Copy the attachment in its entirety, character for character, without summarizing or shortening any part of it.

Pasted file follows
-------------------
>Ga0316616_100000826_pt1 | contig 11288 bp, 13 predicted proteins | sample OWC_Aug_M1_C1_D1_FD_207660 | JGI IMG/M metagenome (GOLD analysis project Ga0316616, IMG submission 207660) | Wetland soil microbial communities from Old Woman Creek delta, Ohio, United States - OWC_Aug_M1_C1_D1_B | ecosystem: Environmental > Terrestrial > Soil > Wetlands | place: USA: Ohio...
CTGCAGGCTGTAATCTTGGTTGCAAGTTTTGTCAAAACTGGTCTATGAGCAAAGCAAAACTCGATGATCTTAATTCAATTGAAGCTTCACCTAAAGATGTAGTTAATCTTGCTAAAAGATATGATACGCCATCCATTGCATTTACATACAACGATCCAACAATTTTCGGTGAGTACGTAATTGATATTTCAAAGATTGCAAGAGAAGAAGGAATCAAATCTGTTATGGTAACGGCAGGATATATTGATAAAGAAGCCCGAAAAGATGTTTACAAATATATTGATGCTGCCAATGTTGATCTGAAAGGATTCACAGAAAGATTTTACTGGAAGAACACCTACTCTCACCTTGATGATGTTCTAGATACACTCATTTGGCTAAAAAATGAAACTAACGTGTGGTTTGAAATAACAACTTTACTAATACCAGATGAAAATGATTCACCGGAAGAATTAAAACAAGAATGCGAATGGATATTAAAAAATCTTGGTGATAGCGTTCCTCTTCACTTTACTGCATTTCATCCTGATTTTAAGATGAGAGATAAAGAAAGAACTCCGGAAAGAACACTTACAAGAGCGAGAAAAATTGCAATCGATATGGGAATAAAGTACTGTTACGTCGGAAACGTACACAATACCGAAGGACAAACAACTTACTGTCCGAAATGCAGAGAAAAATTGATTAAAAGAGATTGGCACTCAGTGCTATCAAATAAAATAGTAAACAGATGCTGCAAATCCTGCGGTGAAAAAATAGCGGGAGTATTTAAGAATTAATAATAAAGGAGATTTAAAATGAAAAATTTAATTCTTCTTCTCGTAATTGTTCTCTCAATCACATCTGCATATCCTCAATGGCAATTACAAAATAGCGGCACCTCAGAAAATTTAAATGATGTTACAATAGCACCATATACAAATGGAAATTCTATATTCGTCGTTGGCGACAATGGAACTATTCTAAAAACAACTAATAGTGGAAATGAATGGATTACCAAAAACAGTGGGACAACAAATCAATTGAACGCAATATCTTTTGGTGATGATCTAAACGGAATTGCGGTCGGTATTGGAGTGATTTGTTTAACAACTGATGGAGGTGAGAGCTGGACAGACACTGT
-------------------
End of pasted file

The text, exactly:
>Ga0316616_100000826_pt1 | contig 11288 bp, 13 predicted proteins | sample OWC_Aug_M1_C1_D1_FD_207660 | JGI IMG/M metagenome (GOLD analysis project Ga0316616, IMG submission 207660) | Wetland soil microbial communities from Old Woman Creek delta, Ohio, United States - OWC_Aug_M1_C1_D1_B | ecosystem: Environmental > Terrestrial > Soil > Wetlands | place: USA: Ohio...
CTGCAGGCTGTAATCTTGGTTGCAAGTTTTGTCAAAACTGGTCTATGAGCAAAGCAAAACTCGATGATCTTAATTCAATTGAAGCTTCACCTAAAGATGTAGTTAATCTTGCTAAAAGATATGATACGCCATCCATTGCATTTACATACAACGATCCAACAATTTTCGGTGAGTACGTAATTGATATTTCAAAGATTGCAAGAGAAGAAGGAATCAAATCTGTTATGGTAACGGCAGGATATATTGATAAAGAAGCCCGAAAAGATGTTTACAAATATATTGATGCTGCCAATGTTGATCTGAAAGGATTCACAGAAAGATTTTACTGGAAGAACACCTACTCTCACCTTGATGATGTTCTAGATACACTCATTTGGCTAAAAAATGAAACTAACGTGTGGTTTGAAATAACAACTTTACTAATACCAGATGAAAATGATTCACCGGAAGAATTAAAACAAGAATGCGAATGGATATTAAAAAATCTTGGTGATAGCGTTCCTCTTCACTTTACTGCATTTCATCCTGATTTTAAGATGAGAGATAAAGAAAGAACTCCGGAAAGAACACTTACAAGAGCGAGAAAAATTGCAATCGATATGGGAATAAAGTACTGTTACGTCGGAAACGTACACAATACCGAAGGACAAACAACTTACTGTCCGAAATGCAGAGAAAAATTGATTAAAAGAGATTGGCACTCAGTGCTATCAAATAAAATAGTAAACAGATGCTGCAAATCCTGCGGTGAAAAAATAGCGGGAGTATTTAAGAATTAATAATAAAGGAGATTTAAAATGAAAAATTTAATTCTTCTTCTCGTAATTGTTCTCTCAATCACATCTGCATATCCTCAATGGCAATTACAAAATAGCGGCACCTCAGAAAATTTAAATGATGTTACAATAGCACCATATACAAATGGAAATTCTATATTCGTCGTTGGCGACAATGGAACTATTCTAAAAACAACTAATAGTGGAAATGAATGGATTACCAAAAACAGTGGGACAACAAATCAATTGAACGCAATATCTTTTGGTGATGATCTAAACGGAATTGCGGTCGGTATTGGAGTGATTTGTTTAACAACTGATGGAGGTGAGAGCTGGACAGACACTGT